Thank you for the response, Phazex. I strongly believe having white teachers for over 12 years of a person’s formative years is incredibly detrimental to one’s psyche. In the past, I believed that it didn’t matter much. As long as a person learned what they needed to. But now, I feel that black students who are taught by non-black teachers, particularly white teachers, will feel and sense the neglect and hostility that the teacher feels towards their black students. This can make the students feel “comfortable” with this type of treatment which could over time erode the student’s self esteem.

          Here, I can’t speak for others, but with my own experiences, I feel subconsciously, I believe that white people are mostly right or know much more than I do because I’ve spent so many years having them teach me in a classroom. Of course, I know now that is a bunch of nonsense, but it is difficult to break this assumption. This to me is probably the most dangerous effect of spending years with only white teachers. Of course, this can be avoided if we have black schools WITH black teachers.

          • reality_check says:

            As long as we rely on our oppressor to educate our children and future generations then we will remain oppressed. End of story.

  6. Courtney H. says:

    Here is a good video about Common and Raven Symone:

    • Timothy says:

      Hello Sister Courtney. :).

      The video is interesting and the speaker has shown many excellent points about Common and Raven Symone. Common is a great lyricist and a great rapper. He has talked about diverse issues. I do disagree with Common’s statements on the Jon Stewart show though. Common believes that forgetting the past and shaking the hands of white people will automatically end racism. That won’t work, because our black people have shaken the hands of white people for centuries. We have tried a lot of actions of passive acceptance, but that will not work, because we have to struggle and fight for our freedom. There is no freedom without struggle. The person in the video talks about moral relativism being a strong philosophy found in modern day society. Moral relativism believes in no moral standards, and a lack of embracing firm integrity. We do see an epidemic of too many people in the world that want to be totally concerned with themselves instead of focusing on helping others. Some have too much of a concern with an IG post than freedom and justice for humanity. The heroes of Selma didn’t believe in post racial propaganda. They actually stood up and fought back against oppression. Common’s statements disappointed me, because Common have said pro-black conscious statements previously for years.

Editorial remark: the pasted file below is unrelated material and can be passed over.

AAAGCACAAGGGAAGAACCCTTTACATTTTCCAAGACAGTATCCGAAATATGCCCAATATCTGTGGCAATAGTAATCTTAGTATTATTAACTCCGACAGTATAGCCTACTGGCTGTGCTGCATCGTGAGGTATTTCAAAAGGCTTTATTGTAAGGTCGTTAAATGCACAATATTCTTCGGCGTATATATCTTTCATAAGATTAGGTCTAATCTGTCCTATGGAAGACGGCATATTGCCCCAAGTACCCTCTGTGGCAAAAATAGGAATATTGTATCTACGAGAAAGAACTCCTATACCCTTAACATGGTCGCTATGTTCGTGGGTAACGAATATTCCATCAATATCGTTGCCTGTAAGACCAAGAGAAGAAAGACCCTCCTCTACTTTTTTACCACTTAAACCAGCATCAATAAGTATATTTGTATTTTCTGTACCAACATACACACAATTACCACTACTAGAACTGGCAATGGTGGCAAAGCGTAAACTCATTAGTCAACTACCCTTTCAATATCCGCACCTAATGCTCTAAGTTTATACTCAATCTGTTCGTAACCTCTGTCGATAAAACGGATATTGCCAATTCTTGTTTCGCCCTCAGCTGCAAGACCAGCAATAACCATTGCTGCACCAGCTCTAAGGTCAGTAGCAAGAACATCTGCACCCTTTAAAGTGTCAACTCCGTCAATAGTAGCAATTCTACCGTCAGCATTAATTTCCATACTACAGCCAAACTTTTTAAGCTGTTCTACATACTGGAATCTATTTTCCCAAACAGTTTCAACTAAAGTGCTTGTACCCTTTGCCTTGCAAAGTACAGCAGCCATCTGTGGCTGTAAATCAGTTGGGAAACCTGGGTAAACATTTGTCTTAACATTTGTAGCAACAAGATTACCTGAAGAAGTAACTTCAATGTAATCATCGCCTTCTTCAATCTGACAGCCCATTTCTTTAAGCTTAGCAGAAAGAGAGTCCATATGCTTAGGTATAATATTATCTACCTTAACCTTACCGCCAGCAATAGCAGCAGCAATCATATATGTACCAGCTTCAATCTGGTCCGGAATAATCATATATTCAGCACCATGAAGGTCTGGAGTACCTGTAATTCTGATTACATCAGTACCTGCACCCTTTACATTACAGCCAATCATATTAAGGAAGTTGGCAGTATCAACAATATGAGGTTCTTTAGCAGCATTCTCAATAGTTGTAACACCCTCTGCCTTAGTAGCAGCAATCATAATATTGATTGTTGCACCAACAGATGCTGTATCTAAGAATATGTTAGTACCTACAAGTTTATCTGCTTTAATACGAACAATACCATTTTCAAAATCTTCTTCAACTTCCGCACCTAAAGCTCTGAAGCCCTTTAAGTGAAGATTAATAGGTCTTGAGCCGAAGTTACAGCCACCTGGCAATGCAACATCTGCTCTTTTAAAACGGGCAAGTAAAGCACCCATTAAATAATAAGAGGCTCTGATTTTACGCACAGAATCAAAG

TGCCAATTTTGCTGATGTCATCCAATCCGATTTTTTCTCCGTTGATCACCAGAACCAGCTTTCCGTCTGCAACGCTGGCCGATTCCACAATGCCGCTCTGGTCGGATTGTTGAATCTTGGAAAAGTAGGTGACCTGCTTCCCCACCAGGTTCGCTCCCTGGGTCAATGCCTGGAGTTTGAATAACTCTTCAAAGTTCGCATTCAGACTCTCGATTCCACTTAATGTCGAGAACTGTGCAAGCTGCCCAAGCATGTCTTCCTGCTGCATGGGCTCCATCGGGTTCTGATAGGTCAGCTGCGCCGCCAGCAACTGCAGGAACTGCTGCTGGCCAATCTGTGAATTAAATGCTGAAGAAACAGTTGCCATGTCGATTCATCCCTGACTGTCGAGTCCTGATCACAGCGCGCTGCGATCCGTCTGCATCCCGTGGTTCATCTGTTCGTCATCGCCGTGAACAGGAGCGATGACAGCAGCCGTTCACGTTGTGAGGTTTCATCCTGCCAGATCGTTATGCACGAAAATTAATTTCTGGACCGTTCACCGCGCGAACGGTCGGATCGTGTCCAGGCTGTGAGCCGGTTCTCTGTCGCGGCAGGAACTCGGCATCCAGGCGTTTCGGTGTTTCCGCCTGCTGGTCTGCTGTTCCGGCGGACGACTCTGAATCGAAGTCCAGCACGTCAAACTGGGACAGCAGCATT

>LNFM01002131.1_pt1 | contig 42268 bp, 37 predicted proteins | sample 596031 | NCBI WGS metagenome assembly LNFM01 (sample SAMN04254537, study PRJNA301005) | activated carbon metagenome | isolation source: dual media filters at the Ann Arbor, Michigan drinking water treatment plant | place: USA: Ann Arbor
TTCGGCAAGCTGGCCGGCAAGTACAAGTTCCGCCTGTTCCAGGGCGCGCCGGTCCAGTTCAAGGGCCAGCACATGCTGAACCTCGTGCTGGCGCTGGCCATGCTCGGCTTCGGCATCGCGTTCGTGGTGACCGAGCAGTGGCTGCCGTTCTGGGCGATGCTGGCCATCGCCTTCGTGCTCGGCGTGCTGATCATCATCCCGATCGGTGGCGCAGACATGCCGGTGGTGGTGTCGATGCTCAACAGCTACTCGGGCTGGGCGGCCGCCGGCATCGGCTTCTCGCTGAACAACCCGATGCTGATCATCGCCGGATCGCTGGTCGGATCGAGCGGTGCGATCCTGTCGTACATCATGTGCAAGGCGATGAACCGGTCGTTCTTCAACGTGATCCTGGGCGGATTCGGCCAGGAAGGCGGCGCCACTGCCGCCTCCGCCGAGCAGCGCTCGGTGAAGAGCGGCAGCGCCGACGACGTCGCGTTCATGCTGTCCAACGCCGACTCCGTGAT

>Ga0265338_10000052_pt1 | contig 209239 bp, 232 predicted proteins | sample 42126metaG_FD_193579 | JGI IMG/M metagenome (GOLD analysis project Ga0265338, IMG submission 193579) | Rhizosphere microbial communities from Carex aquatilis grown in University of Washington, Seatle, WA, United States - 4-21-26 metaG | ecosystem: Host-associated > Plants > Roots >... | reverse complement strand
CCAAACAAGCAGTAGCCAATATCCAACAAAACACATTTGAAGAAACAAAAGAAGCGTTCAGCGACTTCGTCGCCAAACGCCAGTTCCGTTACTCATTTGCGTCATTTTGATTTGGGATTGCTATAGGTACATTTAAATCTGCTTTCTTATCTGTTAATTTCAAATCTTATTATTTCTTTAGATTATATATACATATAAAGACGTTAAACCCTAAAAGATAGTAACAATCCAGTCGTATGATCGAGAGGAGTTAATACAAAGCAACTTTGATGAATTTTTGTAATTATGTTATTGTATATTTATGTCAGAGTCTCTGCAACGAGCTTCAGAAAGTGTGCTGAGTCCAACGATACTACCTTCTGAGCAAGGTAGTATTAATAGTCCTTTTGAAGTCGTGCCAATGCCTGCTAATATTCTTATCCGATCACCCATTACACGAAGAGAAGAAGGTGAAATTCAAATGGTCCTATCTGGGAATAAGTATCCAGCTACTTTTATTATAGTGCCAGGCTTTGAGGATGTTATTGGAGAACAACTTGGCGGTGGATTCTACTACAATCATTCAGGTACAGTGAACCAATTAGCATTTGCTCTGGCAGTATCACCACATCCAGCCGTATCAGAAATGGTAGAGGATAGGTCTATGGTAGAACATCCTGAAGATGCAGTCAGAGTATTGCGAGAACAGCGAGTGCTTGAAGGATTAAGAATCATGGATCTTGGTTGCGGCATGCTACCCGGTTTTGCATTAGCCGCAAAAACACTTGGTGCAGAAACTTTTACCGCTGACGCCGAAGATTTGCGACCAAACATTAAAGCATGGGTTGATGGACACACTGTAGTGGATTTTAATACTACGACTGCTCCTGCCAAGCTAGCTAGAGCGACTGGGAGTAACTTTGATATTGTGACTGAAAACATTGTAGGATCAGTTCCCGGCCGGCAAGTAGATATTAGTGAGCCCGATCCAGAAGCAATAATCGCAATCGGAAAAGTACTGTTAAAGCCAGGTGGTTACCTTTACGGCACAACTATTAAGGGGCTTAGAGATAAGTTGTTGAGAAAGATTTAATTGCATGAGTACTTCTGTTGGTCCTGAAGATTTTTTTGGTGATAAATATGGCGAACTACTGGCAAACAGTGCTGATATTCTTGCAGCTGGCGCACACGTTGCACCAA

Raven Symone’s statements were not unusual, because she said that she doesn’t consider herself an African American. She said that the Univision host didn’t say anything racist about First Lady Michelle Obama. The Univision host’s words about Michelle Obama were sexist, racist, and evil. The First Lady is a beautiful black woman and she should never be called out of her name. Also, Rosie Perez in the View did told the truth that some Hispanics are racists and many Latinos have black African heritage. There are racist anti-black images found in Mexico, the Dominican Republic, and throughout Latin America. Yet, it is also important to mention that many Afro-Latinos are anti-racist activists. There are Afro-Brazilians in pan-African organizations that are fighting back against racism and discrimination in Brazil. The Afro-Latinos, the Afro-French, etc. are always our Brothers and our Sisters. Some in the younger generation do have a narcissistic, post-racial attitude, but many young people have a strong social consciousness and they desire the liberation of all black people globally. The statements of Common and Raven Symone prove to us that we don’t live in a post-racial society.

      Racism does exist. We see black men, black women, and black children being killed. We see an issue of depression and other forms of mental illness among some of our people. We are fighting HIV/AIDS in our community. We have an undying love for our people. We need economic and racial justice in order for us to be free.

      • Trojan Pam says:

        @ Timothy

        regarding Common and Raven, I maintain as I have always maintained that black people need to X-OUT the vast majority of black entertainers. They will say WHATEVER THEY HAVE TO SAY to appease their white bosses because if they don’t, they will be out of work

        They care NOTHING ABOUT BLACK PEOPLE, when will we understand that? I don’t care what they say, I don’t care what they do, they DO NOT REPRESENT THE BEST INTERESTS OF BLACK PEOPLE.

        the most successful owe their allegiance (and possibly their mortal souls) to their white masters, make no mistake, that’s why i spend ZERO TIME trying to “figure out” what they meant or what they said.

        I cannot imagine a Jewish entertainer saying Jews should just forget the past and move on. I cannot imagine a Jewish entertainer saying he didn’t care about the Jewish holocaust.

        yet, we accept these dishonorable celebrities throwing us under the bus time and time again like we owe them some understanding


        • Timothy says:

          @Sister Trojan Pam

          Yes, the majority of black celebrities follow the interests of white mainstream society. Therefore, we can’t be surprised when some of them make outrageous, anti-black statements.